Only 14 percent say they saw a budget increase between 2010 and 2011, according to a new story by the National Association of State Chief Information Officers (NASCIO) and Deloitte & Touche LLP. And 44 percent say their budgets didn't budge, while 34 percent say their budgets were reduced. Cybersecurity accounts for about 1 to 2 percent of the overall IT budget in state agencies.
Not surprisingly, there's a lack of confidence among most state CISOs in their ability to protect their data from outside attacks, with just 24 percent saying they are very confident. About one-third say their staffers have the necessary cybersecurity skills and knowledge, and their teams are small: Half of them have a team of anywhere from one to five security staffers.
Some 82 percent of the state CISOs point to phishing and pharming as the top threats to their agencies, a threat they say will continue in 2013, followed by social engineering, increasingly sophisticated malware threats, and mobile devices.
"The biennial Deloitte-NASCIO CISO Cybersecurity survey has become a key element in NASCIO’s advocacy focused on improving states IT security programs," said Doug Robinson, NASCIO Executive Director. "Particularly in a time of aggressive threats, tight budgets and gaps in compliance, it's critical that CIOs and CISOs work collaboratively with state policy-makers and agency leadership in an effort to reduce risks and better protect citizen data."
Collaboration was one of the main recommendations in the study for state CISOs -- specifically, that they partner with other key players in the agency, including policy-makers and agency officials in a team effort for protecting their citizens' data.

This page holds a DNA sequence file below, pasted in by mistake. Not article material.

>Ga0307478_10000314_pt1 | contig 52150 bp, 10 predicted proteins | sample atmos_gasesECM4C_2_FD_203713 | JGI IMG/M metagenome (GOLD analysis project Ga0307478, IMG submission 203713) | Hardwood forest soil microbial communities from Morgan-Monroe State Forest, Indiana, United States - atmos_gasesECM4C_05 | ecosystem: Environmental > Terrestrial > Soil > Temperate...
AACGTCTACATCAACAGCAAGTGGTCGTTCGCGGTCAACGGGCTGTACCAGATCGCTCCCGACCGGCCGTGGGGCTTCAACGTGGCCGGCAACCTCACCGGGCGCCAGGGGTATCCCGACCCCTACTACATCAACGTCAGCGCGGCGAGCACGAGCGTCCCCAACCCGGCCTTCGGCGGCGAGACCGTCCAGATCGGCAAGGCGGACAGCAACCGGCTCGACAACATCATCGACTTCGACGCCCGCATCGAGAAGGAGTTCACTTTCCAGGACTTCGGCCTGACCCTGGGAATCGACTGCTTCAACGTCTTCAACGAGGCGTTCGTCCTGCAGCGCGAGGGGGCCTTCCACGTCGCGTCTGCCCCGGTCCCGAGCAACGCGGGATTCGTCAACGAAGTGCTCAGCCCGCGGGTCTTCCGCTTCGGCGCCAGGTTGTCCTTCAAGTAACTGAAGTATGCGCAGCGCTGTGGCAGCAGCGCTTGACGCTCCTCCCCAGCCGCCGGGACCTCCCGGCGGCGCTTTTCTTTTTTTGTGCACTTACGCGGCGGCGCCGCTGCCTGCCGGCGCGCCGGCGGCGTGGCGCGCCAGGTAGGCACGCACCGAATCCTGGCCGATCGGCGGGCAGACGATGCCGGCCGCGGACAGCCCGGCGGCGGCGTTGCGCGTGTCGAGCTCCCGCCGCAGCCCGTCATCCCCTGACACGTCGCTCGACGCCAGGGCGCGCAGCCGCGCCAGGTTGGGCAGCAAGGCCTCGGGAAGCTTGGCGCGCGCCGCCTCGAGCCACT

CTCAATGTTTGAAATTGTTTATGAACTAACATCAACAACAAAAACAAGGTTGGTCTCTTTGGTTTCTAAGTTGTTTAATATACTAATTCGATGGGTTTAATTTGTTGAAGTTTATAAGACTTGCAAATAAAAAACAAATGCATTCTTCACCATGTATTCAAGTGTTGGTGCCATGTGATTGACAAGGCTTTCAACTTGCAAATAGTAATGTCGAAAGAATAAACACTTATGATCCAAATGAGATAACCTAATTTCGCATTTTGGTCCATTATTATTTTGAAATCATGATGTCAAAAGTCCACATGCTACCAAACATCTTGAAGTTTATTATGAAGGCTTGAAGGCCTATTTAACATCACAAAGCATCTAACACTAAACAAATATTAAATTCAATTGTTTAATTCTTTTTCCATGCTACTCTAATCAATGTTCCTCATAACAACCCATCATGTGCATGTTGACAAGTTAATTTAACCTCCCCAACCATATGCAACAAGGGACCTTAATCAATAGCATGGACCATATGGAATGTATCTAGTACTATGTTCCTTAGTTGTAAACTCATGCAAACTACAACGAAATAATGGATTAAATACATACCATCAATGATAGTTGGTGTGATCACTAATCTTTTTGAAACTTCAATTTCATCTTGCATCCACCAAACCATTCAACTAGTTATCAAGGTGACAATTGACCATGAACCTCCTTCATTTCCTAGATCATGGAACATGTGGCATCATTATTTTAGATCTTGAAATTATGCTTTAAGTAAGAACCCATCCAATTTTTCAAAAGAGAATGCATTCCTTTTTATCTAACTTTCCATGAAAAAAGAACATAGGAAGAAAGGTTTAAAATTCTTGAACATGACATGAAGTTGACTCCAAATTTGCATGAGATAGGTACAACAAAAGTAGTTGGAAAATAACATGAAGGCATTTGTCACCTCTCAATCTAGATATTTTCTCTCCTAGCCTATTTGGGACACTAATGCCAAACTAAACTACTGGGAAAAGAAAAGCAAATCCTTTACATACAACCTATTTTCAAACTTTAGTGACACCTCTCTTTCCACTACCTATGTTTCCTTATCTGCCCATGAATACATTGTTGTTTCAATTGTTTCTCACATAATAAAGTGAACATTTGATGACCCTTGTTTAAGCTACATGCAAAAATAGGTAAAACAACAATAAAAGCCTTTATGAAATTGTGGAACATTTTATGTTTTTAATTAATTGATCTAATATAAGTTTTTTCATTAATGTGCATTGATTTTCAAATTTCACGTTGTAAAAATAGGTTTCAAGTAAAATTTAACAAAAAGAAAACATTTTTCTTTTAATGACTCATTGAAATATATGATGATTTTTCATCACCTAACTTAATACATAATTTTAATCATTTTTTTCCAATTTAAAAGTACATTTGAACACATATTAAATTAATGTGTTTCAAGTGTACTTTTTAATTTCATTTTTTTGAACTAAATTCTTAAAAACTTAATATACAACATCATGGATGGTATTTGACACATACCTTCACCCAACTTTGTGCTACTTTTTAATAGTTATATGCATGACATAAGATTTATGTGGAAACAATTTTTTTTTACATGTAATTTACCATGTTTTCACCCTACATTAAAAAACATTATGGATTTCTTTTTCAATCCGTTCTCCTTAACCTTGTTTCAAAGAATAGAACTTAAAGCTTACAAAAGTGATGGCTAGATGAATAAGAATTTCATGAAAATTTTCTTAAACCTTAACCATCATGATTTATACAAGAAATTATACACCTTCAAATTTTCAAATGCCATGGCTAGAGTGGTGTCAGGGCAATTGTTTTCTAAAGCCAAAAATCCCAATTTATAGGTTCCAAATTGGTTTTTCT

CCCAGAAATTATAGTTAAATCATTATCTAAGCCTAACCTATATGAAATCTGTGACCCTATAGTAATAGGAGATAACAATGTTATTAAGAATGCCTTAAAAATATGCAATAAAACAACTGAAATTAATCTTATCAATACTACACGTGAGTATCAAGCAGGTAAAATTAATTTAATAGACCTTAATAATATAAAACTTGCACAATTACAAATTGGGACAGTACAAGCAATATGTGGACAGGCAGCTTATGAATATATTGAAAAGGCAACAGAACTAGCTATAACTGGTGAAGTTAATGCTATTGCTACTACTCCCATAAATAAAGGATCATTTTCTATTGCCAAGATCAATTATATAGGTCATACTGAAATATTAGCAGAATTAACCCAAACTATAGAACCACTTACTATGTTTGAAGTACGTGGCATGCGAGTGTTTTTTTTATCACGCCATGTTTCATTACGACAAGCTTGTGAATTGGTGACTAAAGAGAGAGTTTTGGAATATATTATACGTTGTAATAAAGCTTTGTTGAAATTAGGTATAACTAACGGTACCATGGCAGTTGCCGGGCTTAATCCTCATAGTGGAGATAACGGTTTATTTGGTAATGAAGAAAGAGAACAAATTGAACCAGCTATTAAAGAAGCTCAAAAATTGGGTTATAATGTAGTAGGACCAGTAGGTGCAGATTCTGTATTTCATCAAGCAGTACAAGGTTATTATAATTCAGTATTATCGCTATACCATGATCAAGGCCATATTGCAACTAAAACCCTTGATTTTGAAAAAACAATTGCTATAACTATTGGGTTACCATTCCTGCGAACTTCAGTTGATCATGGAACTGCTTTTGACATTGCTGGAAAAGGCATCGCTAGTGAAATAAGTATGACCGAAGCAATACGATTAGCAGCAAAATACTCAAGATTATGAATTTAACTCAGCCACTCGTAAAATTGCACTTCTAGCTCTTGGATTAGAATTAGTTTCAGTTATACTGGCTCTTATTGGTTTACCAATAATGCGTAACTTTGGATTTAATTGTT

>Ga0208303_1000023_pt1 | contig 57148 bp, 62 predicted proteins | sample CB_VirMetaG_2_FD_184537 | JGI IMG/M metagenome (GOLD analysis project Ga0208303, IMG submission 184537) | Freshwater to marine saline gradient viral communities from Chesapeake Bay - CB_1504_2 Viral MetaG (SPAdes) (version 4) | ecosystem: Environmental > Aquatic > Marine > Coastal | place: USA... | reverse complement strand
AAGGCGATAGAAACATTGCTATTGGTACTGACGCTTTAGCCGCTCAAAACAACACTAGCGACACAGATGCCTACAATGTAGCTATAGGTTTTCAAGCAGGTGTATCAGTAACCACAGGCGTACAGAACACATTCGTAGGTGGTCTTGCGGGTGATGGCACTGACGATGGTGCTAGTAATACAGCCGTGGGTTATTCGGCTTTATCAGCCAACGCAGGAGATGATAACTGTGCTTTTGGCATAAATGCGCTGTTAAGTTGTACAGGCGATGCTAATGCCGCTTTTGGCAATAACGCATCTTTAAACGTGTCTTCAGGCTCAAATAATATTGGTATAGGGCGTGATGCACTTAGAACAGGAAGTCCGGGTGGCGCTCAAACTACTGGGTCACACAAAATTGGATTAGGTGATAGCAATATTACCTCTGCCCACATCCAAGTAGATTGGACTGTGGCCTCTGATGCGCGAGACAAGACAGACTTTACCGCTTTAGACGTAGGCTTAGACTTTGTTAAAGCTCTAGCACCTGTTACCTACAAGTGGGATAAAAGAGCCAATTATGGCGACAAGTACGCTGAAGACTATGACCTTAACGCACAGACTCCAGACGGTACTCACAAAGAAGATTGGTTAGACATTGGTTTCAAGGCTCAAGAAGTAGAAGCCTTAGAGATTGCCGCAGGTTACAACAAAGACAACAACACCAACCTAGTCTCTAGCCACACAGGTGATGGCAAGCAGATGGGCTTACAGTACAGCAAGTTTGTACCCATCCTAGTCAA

"There’s never been a better opportunity for CISOs to partner with business stakeholders — and advocate jointly for increases in cybersecurity budgets through well-articulated strategies, measures, and outcomes," said Srini Subramanian, principal, Deloitte & Touche LLP and leader of its security and privacy practice to state governments.
Budget constraints have led to more outsourcing to cloud providers or other service providers of the state agency's email, data storage, and disaster recovery services, for instance. But CISOs are lukewarm about their trust in the third-party provider's security: Only 4 percent are very confident, with 74 percent "somewhat confident" and 18 percent "not very confident."
Meanwhile, for some states, the cost of data breaches range from $1 million to $5 million, according to the study.
The full 2012 Deloitte-National Association of State Chief Information Officers (NASCIO) Cybersecurity Study is available here for download (PDF).
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